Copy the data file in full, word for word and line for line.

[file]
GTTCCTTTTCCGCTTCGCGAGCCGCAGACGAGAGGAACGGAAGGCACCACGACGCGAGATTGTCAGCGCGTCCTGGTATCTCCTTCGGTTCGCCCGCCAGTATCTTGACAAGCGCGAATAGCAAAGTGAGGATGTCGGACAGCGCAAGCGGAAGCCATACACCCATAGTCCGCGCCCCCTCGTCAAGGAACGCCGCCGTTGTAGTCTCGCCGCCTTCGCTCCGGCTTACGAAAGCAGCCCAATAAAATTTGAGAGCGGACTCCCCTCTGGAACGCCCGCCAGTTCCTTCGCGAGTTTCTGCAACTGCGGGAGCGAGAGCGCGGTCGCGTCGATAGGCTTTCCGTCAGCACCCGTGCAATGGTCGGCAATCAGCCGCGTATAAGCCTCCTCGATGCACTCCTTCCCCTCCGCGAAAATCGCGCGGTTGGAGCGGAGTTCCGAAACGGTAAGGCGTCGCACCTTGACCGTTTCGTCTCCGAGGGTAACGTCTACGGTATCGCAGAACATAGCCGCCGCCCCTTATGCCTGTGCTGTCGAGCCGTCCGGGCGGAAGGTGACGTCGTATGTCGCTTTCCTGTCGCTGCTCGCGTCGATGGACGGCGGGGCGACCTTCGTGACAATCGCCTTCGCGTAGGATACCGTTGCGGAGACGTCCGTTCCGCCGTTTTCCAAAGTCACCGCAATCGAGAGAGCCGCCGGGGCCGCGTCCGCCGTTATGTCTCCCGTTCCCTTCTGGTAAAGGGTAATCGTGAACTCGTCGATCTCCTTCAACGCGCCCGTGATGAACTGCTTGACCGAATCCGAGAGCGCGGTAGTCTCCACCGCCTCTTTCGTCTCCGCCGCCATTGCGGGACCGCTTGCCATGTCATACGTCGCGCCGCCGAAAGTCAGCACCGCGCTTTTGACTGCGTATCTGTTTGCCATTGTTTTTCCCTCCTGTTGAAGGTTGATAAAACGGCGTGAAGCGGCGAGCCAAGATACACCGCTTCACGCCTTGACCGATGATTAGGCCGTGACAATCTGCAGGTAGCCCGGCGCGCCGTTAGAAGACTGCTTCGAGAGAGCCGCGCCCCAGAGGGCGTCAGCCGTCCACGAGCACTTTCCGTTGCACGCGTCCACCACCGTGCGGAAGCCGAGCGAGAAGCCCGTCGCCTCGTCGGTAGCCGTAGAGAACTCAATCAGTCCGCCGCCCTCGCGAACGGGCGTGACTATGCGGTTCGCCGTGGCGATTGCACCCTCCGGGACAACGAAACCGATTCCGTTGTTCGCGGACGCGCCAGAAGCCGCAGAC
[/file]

GTTCCTTTTCCGCTTCGCGAGCCGCAGACGAGAGGAACGGAAGGCACCACGACGCGAGATTGTCAGCGCGTCCTGGTATCTCCTTCGGTTCGCCCGCCAGTATCTTGACAAGCGCGAATAGCAAAGTGAGGATGTCGGACAGCGCAAGCGGAAGCCATACACCCATAGTCCGCGCCCCCTCGTCAAGGAACGCCGCCGTTGTAGTCTCGCCGCCTTCGCTCCGGCTTACGAAAGCAGCCCAATAAAATTTGAGAGCGGACTCCCCTCTGGAACGCCCGCCAGTTCCTTCGCGAGTTTCTGCAACTGCGGGAGCGAGAGCGCGGTCGCGTCGATAGGCTTTCCGTCAGCACCCGTGCAATGGTCGGCAATCAGCCGCGTATAAGCCTCCTCGATGCACTCCTTCCCCTCCGCGAAAATCGCGCGGTTGGAGCGGAGTTCCGAAACGGTAAGGCGTCGCACCTTGACCGTTTCGTCTCCGAGGGTAACGTCTACGGTATCGCAGAACATAGCCGCCGCCCCTTATGCCTGTGCTGTCGAGCCGTCCGGGCGGAAGGTGACGTCGTATGTCGCTTTCCTGTCGCTGCTCGCGTCGATGGACGGCGGGGCGACCTTCGTGACAATCGCCTTCGCGTAGGATACCGTTGCGGAGACGTCCGTTCCGCCGTTTTCCAAAGTCACCGCAATCGAGAGAGCCGCCGGGGCCGCGTCCGCCGTTATGTCTCCCGTTCCCTTCTGGTAAAGGGTAATCGTGAACTCGTCGATCTCCTTCAACGCGCCCGTGATGAACTGCTTGACCGAATCCGAGAGCGCGGTAGTCTCCACCGCCTCTTTCGTCTCCGCCGCCATTGCGGGACCGCTTGCCATGTCATACGTCGCGCCGCCGAAAGTCAGCACCGCGCTTTTGACTGCGTATCTGTTTGCCATTGTTTTTCCCTCCTGTTGAAGGTTGATAAAACGGCGTGAAGCGGCGAGCCAAGATACACCGCTTCACGCCTTGACCGATGATTAGGCCGTGACAATCTGCAGGTAGCCCGGCGCGCCGTTAGAAGACTGCTTCGAGAGAGCCGCGCCCCAGAGGGCGTCAGCCGTCCACGAGCACTTTCCGTTGCACGCGTCCACCACCGTGCGGAAGCCGAGCGAGAAGCCCGTCGCCTCGTCGGTAGCCGTAGAGAACTCAATCAGTCCGCCGCCCTCGCGAACGGGCGTGACTATGCGGTTCGCCGTGGCGATTGCACCCTCCGGGACAACGAAACCGATTCCGTTGTTCGCGGACGCGCCAGAAGCCGCAGAC